Google, apparently keen on moving beyond 10 million people on Google+, is working on a plan to attract celebrities to its new social network.
Central to the plan is the matter of verifying identities, according to a CNN report. Online identity matters are thorny on Google+, but they're particularly tricky with celebrities because of impersonation issues. I see seven Lady Gagas on Google+ right now, for example, and William Shatner's Google+ account was revoked and restored yesterday.
Google didn't comment on future plans or what happened with Shatner. It did say, though, "Just like everyone else, celebrities can sign up and use Google+," suggesting they create a circle of their biggest fans.
Celebrities can be magnets for mainstream participation in online services, drawing new users over the obstacles of account creation and up the learning curve. Google began with a techie in-crowd when it launched Google+ publicly three weeks ago, but the company prefers a broader population for its online services.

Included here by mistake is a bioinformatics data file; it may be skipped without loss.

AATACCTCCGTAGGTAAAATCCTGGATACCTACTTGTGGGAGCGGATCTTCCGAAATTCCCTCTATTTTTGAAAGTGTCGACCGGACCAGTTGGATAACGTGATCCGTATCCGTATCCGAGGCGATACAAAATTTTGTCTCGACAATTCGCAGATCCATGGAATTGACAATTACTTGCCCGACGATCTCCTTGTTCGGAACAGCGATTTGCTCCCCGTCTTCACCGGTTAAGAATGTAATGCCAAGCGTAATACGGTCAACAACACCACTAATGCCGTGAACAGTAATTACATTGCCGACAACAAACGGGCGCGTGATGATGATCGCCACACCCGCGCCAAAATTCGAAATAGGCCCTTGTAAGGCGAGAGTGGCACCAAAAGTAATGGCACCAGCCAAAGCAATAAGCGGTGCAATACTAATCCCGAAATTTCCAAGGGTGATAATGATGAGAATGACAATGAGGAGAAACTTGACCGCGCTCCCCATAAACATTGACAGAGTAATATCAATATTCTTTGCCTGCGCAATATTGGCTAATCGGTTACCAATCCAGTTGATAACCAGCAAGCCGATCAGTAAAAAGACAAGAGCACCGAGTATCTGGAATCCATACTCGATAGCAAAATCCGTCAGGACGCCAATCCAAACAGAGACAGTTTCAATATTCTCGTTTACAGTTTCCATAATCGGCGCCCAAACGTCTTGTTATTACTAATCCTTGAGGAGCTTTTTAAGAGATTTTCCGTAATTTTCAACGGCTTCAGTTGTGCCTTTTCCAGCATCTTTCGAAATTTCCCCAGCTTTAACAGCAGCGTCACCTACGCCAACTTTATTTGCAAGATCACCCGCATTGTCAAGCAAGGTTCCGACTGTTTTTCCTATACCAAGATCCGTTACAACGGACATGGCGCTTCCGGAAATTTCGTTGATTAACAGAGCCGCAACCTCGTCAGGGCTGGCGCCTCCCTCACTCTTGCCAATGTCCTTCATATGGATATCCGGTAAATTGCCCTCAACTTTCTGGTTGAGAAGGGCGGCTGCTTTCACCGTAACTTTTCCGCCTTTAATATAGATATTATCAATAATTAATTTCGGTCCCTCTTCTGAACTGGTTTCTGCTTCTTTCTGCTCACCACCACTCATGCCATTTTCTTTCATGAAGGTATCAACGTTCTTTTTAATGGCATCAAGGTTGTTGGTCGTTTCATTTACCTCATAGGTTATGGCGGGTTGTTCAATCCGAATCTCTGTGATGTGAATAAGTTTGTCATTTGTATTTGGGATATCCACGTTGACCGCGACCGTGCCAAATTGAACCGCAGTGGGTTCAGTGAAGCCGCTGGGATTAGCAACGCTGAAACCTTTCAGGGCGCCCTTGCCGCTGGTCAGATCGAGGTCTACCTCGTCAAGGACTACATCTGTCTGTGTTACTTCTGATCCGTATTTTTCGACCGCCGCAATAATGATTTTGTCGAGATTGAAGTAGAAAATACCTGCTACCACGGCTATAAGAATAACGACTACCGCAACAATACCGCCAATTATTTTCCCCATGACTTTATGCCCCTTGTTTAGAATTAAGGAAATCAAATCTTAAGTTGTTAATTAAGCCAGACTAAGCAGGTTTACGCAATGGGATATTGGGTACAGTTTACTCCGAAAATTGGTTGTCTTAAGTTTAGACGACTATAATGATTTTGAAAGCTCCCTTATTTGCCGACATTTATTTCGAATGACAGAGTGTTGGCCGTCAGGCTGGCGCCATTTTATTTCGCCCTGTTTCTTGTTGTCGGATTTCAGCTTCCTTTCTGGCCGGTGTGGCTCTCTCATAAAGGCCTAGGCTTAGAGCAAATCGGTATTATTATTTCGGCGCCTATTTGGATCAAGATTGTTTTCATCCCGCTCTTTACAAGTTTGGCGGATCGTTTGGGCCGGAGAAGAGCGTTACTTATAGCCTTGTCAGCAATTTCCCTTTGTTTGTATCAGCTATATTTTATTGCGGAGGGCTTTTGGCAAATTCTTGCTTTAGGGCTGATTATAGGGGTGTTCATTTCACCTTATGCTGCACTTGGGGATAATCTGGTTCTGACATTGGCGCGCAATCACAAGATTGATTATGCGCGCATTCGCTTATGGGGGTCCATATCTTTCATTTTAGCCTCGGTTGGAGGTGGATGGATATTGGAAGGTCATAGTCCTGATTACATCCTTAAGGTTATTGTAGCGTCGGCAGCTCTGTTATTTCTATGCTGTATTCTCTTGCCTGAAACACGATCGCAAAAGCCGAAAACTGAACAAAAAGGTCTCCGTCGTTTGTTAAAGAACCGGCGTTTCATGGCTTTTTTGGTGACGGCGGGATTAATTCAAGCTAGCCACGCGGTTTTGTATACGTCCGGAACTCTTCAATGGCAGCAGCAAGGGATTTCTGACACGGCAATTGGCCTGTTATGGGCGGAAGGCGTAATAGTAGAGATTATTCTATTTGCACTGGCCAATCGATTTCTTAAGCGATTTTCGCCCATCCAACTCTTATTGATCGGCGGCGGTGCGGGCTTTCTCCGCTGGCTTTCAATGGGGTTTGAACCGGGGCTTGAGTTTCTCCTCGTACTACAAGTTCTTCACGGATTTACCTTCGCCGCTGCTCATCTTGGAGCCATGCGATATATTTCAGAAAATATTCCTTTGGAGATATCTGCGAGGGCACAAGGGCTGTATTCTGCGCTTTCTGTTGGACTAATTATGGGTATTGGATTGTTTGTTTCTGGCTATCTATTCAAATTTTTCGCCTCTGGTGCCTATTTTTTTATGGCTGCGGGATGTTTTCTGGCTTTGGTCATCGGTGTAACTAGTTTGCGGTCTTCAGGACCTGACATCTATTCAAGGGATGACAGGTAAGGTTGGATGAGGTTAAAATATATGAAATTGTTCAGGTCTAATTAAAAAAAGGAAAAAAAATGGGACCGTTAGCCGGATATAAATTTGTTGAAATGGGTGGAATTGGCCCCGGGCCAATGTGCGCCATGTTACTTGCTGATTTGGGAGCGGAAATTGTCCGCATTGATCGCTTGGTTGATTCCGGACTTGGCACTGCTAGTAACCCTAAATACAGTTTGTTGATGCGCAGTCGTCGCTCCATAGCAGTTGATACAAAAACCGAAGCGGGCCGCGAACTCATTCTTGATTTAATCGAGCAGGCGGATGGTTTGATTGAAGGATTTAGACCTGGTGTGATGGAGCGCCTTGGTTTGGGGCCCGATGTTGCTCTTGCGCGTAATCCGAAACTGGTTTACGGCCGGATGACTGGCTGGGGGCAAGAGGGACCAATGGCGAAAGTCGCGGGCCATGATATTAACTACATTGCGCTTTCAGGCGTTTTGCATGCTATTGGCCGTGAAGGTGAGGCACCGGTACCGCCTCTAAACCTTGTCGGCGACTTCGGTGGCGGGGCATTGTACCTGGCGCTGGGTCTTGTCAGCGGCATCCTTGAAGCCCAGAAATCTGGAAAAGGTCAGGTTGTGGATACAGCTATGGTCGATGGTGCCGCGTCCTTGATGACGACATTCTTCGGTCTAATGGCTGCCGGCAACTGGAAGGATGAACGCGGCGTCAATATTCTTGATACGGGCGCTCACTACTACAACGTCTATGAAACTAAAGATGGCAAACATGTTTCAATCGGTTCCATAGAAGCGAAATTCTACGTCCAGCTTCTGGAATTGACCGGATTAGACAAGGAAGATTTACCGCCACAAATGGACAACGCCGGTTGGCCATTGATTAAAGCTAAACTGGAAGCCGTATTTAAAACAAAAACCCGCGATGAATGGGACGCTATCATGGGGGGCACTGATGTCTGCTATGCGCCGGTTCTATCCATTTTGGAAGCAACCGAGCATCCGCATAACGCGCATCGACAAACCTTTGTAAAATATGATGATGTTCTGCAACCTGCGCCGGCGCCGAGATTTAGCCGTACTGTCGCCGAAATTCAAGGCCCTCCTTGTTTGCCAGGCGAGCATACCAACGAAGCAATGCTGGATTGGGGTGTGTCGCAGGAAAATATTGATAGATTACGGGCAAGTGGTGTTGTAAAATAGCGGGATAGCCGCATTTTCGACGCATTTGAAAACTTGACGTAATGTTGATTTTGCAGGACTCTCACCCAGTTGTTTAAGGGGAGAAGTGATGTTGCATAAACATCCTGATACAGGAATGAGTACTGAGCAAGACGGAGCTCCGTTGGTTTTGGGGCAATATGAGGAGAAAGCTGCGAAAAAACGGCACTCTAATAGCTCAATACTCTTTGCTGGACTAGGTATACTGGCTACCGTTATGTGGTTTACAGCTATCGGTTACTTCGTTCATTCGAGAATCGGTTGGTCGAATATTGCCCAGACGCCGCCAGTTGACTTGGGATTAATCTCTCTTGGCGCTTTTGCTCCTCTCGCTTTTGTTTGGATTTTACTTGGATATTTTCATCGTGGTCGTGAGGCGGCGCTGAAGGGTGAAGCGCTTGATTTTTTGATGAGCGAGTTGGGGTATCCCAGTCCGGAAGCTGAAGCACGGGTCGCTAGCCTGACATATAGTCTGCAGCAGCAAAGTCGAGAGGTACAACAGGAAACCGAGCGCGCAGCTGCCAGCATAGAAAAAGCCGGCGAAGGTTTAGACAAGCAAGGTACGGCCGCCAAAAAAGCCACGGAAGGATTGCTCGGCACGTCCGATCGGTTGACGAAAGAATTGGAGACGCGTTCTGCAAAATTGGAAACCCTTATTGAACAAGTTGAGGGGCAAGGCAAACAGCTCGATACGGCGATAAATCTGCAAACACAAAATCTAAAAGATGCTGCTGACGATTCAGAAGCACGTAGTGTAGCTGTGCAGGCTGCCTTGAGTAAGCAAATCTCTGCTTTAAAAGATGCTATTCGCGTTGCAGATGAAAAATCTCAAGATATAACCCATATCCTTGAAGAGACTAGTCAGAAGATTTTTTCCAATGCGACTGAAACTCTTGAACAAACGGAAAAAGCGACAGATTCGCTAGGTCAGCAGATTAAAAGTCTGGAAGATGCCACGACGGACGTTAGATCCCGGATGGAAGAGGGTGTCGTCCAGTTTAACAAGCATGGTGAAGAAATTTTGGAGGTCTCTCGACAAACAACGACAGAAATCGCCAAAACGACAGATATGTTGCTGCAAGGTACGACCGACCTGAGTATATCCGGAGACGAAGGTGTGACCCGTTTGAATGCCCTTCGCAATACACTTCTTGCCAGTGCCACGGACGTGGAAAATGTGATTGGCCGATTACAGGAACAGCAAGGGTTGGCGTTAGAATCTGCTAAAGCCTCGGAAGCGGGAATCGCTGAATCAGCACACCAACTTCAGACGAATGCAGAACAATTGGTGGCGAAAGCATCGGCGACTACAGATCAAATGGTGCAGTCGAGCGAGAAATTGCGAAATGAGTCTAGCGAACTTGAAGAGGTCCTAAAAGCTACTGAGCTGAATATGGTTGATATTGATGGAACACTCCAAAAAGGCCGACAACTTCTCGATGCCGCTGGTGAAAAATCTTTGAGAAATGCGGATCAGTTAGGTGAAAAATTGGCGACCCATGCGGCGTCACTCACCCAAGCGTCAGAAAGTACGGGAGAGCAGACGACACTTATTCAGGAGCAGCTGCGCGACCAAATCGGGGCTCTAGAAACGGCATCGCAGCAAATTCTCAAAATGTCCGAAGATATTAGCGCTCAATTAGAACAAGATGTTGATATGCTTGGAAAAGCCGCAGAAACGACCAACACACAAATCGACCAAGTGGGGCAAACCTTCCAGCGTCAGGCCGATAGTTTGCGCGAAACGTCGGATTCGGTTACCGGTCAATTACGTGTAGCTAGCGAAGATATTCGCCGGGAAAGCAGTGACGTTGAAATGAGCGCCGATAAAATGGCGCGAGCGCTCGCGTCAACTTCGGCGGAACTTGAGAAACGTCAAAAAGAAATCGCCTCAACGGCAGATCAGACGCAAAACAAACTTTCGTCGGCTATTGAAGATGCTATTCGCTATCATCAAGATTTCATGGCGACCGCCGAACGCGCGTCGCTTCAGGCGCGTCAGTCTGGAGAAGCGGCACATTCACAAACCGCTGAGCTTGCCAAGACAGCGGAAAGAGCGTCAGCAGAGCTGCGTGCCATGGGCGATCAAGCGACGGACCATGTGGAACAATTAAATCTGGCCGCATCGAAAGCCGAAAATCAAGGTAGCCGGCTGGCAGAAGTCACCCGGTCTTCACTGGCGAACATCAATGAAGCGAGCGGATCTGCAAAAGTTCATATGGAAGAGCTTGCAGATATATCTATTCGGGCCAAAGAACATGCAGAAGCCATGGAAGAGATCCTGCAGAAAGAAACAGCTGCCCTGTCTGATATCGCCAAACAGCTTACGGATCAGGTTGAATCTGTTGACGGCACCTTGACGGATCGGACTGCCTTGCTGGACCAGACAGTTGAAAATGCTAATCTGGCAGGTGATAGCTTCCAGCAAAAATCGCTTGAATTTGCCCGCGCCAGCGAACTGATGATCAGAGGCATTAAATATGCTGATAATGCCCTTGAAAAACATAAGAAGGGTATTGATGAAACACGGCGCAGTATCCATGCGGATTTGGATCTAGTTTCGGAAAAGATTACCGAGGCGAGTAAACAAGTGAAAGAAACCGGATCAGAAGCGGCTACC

Brett Schulte, a Hollywood consultant who organizes social-media gatherings called Tweet House, said Google is considering options for identity verification including faxing in a driver's license copy, the CNN report said.
It's not clear if celebrities would be treated differently from the hoi polloi. Google could categorize them as "entities," its term for businesses, brand names, and other non-individual accounts. Google plans to begin testing corporate Google+ accounts soon.
Google set up an identity verification system through Knol, a largely unsuccessful system for cataloging nuggets of information. Those verified identities don't get any "verified" label or other indication on Google+, though.
Updated 12:19 p.m. PT with Google comment.